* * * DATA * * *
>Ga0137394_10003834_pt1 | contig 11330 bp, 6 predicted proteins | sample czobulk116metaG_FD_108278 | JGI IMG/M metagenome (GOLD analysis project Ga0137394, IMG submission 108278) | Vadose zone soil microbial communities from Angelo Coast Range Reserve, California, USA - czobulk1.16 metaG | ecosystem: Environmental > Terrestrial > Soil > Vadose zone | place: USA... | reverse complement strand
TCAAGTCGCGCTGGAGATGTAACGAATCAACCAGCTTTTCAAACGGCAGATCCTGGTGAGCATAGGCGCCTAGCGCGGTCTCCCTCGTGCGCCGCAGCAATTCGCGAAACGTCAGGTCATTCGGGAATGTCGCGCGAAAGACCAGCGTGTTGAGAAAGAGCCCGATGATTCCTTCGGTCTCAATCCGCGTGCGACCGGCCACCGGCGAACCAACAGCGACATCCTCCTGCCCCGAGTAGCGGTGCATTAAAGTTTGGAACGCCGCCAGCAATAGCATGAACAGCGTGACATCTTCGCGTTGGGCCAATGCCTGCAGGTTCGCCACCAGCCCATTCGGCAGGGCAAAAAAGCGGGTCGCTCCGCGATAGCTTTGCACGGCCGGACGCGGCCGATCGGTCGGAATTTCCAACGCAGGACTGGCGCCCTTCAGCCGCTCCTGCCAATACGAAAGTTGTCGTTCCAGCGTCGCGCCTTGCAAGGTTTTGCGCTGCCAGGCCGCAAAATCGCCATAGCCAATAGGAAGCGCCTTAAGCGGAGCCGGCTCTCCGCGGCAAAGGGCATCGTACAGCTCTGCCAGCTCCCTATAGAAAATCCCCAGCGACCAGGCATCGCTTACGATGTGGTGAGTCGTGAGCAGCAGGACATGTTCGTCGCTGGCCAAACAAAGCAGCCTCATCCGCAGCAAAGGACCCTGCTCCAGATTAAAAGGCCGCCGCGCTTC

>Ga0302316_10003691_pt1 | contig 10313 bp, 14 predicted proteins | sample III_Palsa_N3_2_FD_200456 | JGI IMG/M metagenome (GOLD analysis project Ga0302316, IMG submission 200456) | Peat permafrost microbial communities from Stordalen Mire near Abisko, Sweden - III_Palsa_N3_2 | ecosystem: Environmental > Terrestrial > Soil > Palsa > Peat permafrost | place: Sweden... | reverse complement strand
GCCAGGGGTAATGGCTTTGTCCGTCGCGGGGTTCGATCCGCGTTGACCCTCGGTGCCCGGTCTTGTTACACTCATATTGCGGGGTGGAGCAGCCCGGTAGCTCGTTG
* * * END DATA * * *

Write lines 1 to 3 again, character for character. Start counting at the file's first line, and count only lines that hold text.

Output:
>Ga0137394_10003834_pt1 | contig 11330 bp, 6 predicted proteins | sample czobulk116metaG_FD_108278 | JGI IMG/M metagenome (GOLD analysis project Ga0137394, IMG submission 108278) | Vadose zone soil microbial communities from Angelo Coast Range Reserve, California, USA - czobulk1.16 metaG | ecosystem: Environmental > Terrestrial > Soil > Vadose zone | place: USA... | reverse complement strand
TCAAGTCGCGCTGGAGATGTAACGAATCAACCAGCTTTTCAAACGGCAGATCCTGGTGAGCATAGGCGCCTAGCGCGGTCTCCCTCGTGCGCCGCAGCAATTCGCGAAACGTCAGGTCATTCGGGAATGTCGCGCGAAAGACCAGCGTGTTGAGAAAGAGCCCGATGATTCCTTCGGTCTCAATCCGCGTGCGACCGGCCACCGGCGAACCAACAGCGACATCCTCCTGCCCCGAGTAGCGGTGCATTAAAGTTTGGAACGCCGCCAGCAATAGCATGAACAGCGTGACATCTTCGCGTTGGGCCAATGCCTGCAGGTTCGCCACCAGCCCATTCGGCAGGGCAAAAAAGCGGGTCGCTCCGCGATAGCTTTGCACGGCCGGACGCGGCCGATCGGTCGGAATTTCCAACGCAGGACTGGCGCCCTTCAGCCGCTCCTGCCAATACGAAAGTTGTCGTTCCAGCGTCGCGCCTTGCAAGGTTTTGCGCTGCCAGGCCGCAAAATCGCCATAGCCAATAGGAAGCGCCTTAAGCGGAGCCGGCTCTCCGCGGCAAAGGGCATCGTACAGCTCTGCCAGCTCCCTATAGAAAATCCCCAGCGACCAGGCATCGCTTACGATGTGGTGAGTCGTGAGCAGCAGGACATGTTCGTCGCTGGCCAAACAAAGCAGCCTCATCCGCAGCAAAGGACCCTGCTCCAGATTAAAAGGCCGCCGCGCTTC

>Ga0302316_10003691_pt1 | contig 10313 bp, 14 predicted proteins | sample III_Palsa_N3_2_FD_200456 | JGI IMG/M metagenome (GOLD analysis project Ga0302316, IMG submission 200456) | Peat permafrost microbial communities from Stordalen Mire near Abisko, Sweden - III_Palsa_N3_2 | ecosystem: Environmental > Terrestrial > Soil > Palsa > Peat permafrost | place: Sweden... | reverse complement strand